Analysis of Ocular and Systemic Parameters Grouped by RBF Quartiles
Table 4.
 
Analysis of Ocular and Systemic Parameters Grouped by RBF Quartiles
Quartiles P
1st 2nd 3rd 4th
Range of RBF, μL/min 4.2–7.1 7.2–8.8 8.9–11.1 11.2–17.4
Age, y 58.9 ± 12.0 60.3 ± 8.7 60.1 ± 9.3 59.5 ± 10.9 0.92
HbA1c, % 8.3 ± 1.9 7.6 ± 2.6 7.6 ± 1.8 7.3 ± 1.5* 0.047
Duration of diabetes, y 8.1 ± 8.7 8.0 ± 6.9 10.9 ± 8.5 9.8 ± 7.4 0.20
SBP, mm Hg 129.5 ± 17.4 134.4 ± 17.9 133.3 ± 16.1 134.6 ± 15.2 0.38
DBP, mm Hg 72.7 ± 9.6 75.9 ± 10.2 73.6 ± 9.5 75.6 ± 10.8 0.33
MABP, mm Hg 91.6 ± 11.3 95.4 ± 11.4 93.5 ± 9.9 95.2 ± 11.3 0.28
Discussion
The present study showed for the first time that the RBF was significantly lower in patients with type 2 diabetes with NDR and mild NPDR compared with the nondiabetic control subjects (Table 2). The current findings suggested that the RBF in the retinal arterioles decreases in patients with type 2 diabetes at least in early-stage diabetic retinopathy. Previous clinical studies have reported that the RBF is impaired in patients with type 1 diabetes who are approximately 30 years of age, but the results were inconsistent. 1 3 Although some studies reported that blood flow in the retinal venules increased 17 or was unchanged 3 in all grades of untreated diabetic retinopathy in patients with type 1 diabetes, Konno et al. 1 reported an initial decrease in blood flow in the retinal arterioles and then an increase with longer disease duration in prospective patients with type 1 disease. In addition, other studies using video fluorescein angiography also reported decreased RBF in patients with type 1 diabetes with no diabetic retinopathy. 2,18,19  
In contrast to the inconsistent results from previous clinical data, evidence from animal studies supports the presence of decreased RBF in early-stage diabetes. The RBF decreased in streptozotocin-treated rats with activation of endothelin-1, 20 which appeared to be the primary mediator in reducing RBF after the blood glucose became acutely elevated. 21,22 Overexpression of vasoconstrictors has been associated with progression of diabetic retinopathy and results in increased vascular resistance and decreased RBF. Taken together, the decreased RBF in elderly patients with type 2 diabetes obtained in our cross-sectional study may support the hypothesis that decreased RBF may be a common feature in early-stage diabetic retinopathy in patients with type 1 and in those with type 2 diabetes mellitus.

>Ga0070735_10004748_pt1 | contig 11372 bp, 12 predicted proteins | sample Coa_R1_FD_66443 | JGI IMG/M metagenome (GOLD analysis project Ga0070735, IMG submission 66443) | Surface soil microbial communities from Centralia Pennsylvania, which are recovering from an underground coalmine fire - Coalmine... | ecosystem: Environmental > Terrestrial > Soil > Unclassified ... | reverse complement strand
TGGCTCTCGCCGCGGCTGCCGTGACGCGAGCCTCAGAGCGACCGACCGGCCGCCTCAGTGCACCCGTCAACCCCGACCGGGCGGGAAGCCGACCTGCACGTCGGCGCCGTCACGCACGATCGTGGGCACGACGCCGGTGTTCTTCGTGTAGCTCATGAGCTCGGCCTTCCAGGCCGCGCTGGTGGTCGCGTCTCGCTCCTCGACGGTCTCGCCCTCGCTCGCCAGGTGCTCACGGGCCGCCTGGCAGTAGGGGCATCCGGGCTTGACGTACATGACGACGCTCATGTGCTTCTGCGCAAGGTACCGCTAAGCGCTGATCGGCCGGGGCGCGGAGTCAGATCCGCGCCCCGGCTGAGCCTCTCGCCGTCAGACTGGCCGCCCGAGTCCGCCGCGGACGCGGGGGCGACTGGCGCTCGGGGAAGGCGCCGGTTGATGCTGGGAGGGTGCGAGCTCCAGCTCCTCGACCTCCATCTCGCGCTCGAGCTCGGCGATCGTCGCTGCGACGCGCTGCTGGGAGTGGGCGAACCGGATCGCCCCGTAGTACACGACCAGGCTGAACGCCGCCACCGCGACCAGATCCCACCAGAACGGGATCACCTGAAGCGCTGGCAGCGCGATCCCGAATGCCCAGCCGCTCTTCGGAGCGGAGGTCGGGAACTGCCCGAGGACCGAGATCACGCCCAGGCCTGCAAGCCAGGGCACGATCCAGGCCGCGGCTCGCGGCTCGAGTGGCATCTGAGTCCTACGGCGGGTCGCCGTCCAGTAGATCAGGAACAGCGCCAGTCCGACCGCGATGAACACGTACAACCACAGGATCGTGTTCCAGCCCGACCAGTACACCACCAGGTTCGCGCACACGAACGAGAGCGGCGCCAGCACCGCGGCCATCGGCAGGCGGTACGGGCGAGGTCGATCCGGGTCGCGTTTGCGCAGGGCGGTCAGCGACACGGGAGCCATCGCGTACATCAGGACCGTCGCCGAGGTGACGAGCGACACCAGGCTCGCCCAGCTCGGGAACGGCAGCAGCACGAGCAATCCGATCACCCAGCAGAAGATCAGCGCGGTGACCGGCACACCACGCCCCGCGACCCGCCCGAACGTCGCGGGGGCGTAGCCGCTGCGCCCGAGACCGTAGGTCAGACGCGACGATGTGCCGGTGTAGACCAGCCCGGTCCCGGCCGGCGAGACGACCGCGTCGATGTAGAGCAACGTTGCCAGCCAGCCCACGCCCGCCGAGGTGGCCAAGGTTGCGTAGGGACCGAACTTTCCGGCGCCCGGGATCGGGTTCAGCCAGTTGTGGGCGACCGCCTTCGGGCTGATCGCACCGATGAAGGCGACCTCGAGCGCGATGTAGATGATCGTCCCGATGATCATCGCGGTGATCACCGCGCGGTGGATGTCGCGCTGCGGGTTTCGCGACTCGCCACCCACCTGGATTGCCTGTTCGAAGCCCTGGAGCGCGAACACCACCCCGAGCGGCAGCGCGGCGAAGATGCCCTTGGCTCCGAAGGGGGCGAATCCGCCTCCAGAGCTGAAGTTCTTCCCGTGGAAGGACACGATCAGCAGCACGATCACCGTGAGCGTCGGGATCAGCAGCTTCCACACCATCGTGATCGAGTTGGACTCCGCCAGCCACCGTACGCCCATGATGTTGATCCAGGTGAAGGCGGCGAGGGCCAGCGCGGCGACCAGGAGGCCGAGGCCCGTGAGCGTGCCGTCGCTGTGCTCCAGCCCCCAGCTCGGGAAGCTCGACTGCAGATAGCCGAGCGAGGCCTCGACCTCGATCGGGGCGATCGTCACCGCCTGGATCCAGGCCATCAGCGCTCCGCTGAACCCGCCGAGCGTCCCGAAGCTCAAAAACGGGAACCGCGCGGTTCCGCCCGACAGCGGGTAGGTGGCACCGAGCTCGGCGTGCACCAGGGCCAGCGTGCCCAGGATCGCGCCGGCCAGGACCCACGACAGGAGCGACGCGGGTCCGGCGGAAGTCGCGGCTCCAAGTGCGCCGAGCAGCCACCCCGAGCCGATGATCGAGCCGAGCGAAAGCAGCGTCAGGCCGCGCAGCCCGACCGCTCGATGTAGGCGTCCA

The present study showed for the first time that the WSR, an index of shear stress, was significantly lower in patients with type 2 diabetes with no retinopathy than in nondiabetic control subjects (Table 2). Decreased wall shear stress in the common carotid artery and the brachial artery were reported in patients with diabetes, 23 whereas no study has measured wall shear stress in the retinal microcirculation in these patients. Investigators in other studies have reported that the vessel D increased and blood V decreased in the retinal arterioles 24 and venules 3 in patients with type 1 diabetes, when measured by LDV, whereas the RBF decreased in the retinal arterioles 24 but increased in the venules. 3 Although the WSR, which is proportional to the ratio of the blood V to the vessel D, was not calculated, it probably decreased in patients with type 1 diabetes in those studies. All the evidence combined shows that it is likely that reduced WSR is a common feature in early-stage diabetic retinopathy in both type 1 and 2 diabetes. 
Vascular endothelial dysfunction contributes to the etiology of diabetic complications including retinopathy. 25,26 We recently showed that acute hyperglycemia caused endothelial dysfunction in the retinal arterioles in cats. 27 In addition, one clinical study reported that the RBF correlated negatively with the serum level of von Willebrand factor, a marker for endothelial dysfunction, in patients with early-stage retinopathy in type 1 diabetes, 28 suggesting that decreased RBF may be associated with systemic endothelial dysfunction in early-stage diabetic retinopathy. Although it is not possible to examine endothelial function in the retinal microcirculation in humans, the decreased RBF and WSR in type 2 diabetes with no or minimal retinopathy observed in the present study is likely to be associated with impaired endothelial function, since we showed that both parameters should be constant at physiologic conditions in the retinal microcirculation. 29,30 Moreover, noninvasive measurement of WSR using LDV may be a valuable index in evaluating vascular function in the retinal microcirculation in patients with diabetes.